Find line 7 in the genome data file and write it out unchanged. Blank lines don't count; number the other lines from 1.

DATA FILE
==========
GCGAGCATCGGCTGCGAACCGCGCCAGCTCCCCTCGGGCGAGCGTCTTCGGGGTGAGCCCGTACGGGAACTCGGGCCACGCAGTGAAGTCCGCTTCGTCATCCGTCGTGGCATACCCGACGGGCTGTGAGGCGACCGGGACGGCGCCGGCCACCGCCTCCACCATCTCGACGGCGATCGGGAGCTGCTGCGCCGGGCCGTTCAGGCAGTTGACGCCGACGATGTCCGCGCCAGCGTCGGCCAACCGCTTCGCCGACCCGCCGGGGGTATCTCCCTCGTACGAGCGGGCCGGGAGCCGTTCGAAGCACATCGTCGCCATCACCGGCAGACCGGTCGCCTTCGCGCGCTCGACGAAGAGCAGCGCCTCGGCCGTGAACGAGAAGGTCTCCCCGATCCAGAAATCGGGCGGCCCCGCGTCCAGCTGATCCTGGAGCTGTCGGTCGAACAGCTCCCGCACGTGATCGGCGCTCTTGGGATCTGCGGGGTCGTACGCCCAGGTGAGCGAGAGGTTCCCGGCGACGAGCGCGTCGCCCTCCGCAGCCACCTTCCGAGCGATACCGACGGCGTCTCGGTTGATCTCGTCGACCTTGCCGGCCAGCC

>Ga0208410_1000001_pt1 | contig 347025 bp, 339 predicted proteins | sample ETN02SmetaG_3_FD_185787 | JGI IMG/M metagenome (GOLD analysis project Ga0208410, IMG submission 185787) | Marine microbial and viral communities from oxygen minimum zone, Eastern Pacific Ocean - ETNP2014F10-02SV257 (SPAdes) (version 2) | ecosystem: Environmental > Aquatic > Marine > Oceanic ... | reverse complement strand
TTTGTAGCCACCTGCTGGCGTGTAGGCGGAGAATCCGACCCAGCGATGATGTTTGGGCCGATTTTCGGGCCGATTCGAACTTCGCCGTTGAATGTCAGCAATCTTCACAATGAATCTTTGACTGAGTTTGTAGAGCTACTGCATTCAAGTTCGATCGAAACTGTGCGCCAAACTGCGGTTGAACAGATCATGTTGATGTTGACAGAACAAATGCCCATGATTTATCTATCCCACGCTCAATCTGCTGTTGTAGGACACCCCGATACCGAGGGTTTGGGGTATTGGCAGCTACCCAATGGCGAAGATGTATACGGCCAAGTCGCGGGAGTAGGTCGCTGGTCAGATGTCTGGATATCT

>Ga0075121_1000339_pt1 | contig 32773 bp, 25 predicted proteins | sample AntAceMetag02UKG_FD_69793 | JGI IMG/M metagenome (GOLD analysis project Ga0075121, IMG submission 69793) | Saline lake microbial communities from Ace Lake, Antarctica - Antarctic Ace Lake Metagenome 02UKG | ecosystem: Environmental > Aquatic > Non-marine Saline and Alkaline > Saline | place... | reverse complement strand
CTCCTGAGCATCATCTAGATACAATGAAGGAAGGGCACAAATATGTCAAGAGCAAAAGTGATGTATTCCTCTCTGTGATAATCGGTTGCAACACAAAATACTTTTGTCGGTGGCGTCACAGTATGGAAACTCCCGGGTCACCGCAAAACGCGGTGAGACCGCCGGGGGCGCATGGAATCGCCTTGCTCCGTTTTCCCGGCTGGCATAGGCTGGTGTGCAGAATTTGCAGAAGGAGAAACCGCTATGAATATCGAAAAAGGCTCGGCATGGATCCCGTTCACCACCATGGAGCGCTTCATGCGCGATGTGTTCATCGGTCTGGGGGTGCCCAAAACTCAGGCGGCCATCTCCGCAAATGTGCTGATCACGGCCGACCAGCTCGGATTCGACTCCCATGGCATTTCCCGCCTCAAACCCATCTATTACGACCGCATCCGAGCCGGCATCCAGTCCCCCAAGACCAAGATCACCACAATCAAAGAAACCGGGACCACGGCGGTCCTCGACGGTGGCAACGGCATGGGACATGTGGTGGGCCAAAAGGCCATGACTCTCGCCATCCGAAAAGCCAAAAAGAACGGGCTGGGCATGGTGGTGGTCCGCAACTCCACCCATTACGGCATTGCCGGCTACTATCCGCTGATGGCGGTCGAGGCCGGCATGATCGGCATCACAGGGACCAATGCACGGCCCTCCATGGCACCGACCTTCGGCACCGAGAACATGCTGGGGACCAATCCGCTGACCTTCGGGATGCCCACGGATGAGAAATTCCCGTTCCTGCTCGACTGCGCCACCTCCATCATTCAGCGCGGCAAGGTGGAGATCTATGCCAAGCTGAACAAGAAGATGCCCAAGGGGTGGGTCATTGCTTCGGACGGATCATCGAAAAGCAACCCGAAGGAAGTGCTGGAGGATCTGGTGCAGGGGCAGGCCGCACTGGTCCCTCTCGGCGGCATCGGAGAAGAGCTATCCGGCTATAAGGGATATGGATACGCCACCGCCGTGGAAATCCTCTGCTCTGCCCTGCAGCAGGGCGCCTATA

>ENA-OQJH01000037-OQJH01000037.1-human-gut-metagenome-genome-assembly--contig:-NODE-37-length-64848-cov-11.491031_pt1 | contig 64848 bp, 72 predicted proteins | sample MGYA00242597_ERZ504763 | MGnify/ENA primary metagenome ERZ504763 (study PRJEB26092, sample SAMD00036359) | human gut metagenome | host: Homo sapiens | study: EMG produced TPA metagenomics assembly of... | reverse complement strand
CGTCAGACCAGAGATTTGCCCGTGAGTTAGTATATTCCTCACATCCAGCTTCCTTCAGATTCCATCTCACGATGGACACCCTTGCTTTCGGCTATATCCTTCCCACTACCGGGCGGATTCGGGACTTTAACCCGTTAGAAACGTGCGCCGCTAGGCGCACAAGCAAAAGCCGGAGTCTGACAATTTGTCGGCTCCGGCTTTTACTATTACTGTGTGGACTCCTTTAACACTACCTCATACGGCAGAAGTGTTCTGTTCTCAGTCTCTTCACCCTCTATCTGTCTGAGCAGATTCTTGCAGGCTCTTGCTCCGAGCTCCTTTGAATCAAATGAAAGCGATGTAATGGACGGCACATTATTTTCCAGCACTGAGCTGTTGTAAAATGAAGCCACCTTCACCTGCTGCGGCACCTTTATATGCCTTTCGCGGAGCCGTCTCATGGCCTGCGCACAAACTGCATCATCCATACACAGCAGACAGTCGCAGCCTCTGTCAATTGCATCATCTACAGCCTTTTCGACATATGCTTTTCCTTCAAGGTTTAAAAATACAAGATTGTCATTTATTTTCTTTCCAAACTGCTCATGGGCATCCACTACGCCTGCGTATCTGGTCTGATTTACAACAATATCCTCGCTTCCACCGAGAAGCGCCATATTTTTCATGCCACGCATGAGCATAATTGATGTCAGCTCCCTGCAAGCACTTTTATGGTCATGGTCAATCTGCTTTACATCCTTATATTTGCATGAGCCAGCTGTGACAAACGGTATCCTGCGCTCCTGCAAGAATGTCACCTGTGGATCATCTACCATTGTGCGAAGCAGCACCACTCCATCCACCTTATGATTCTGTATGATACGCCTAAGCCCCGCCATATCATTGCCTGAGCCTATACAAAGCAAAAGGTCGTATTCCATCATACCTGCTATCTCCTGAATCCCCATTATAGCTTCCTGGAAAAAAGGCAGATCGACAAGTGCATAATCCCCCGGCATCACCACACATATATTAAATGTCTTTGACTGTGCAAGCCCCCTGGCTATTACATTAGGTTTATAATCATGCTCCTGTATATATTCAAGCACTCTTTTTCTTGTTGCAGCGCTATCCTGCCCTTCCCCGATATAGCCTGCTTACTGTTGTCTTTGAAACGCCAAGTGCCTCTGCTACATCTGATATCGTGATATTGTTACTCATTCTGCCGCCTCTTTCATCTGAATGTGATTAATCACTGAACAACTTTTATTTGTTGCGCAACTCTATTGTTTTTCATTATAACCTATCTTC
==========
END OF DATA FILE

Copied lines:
CGTCAGACCAGAGATTTGCCCGTGAGTTAGTATATTCCTCACATCCAGCTTCCTTCAGATTCCATCTCACGATGGACACCCTTGCTTTCGGCTATATCCTTCCCACTACCGGGCGGATTCGGGACTTTAACCCGTTAGAAACGTGCGCCGCTAGGCGCACAAGCAAAAGCCGGAGTCTGACAATTTGTCGGCTCCGGCTTTTACTATTACTGTGTGGACTCCTTTAACACTACCTCATACGGCAGAAGTGTTCTGTTCTCAGTCTCTTCACCCTCTATCTGTCTGAGCAGATTCTTGCAGGCTCTTGCTCCGAGCTCCTTTGAATCAAATGAAAGCGATGTAATGGACGGCACATTATTTTCCAGCACTGAGCTGTTGTAAAATGAAGCCACCTTCACCTGCTGCGGCACCTTTATATGCCTTTCGCGGAGCCGTCTCATGGCCTGCGCACAAACTGCATCATCCATACACAGCAGACAGTCGCAGCCTCTGTCAATTGCATCATCTACAGCCTTTTCGACATATGCTTTTCCTTCAAGGTTTAAAAATACAAGATTGTCATTTATTTTCTTTCCAAACTGCTCATGGGCATCCACTACGCCTGCGTATCTGGTCTGATTTACAACAATATCCTCGCTTCCACCGAGAAGCGCCATATTTTTCATGCCACGCATGAGCATAATTGATGTCAGCTCCCTGCAAGCACTTTTATGGTCATGGTCAATCTGCTTTACATCCTTATATTTGCATGAGCCAGCTGTGACAAACGGTATCCTGCGCTCCTGCAAGAATGTCACCTGTGGATCATCTACCATTGTGCGAAGCAGCACCACTCCATCCACCTTATGATTCTGTATGATACGCCTAAGCCCCGCCATATCATTGCCTGAGCCTATACAAAGCAAAAGGTCGTATTCCATCATACCTGCTATCTCCTGAATCCCCATTATAGCTTCCTGGAAAAAAGGCAGATCGACAAGTGCATAATCCCCCGGCATCACCACACATATATTAAATGTCTTTGACTGTGCAAGCCCCCTGGCTATTACATTAGGTTTATAATCATGCTCCTGTATATATTCAAGCACTCTTTTTCTTGTTGCAGCGCTATCCTGCCCTTCCCCGATATAGCCTGCTTACTGTTGTCTTTGAAACGCCAAGTGCCTCTGCTACATCTGATATCGTGATATTGTTACTCATTCTGCCGCCTCTTTCATCTGAATGTGATTAATCACTGAACAACTTTTATTTGTTGCGCAACTCTATTGTTTTTCATTATAACCTATCTTC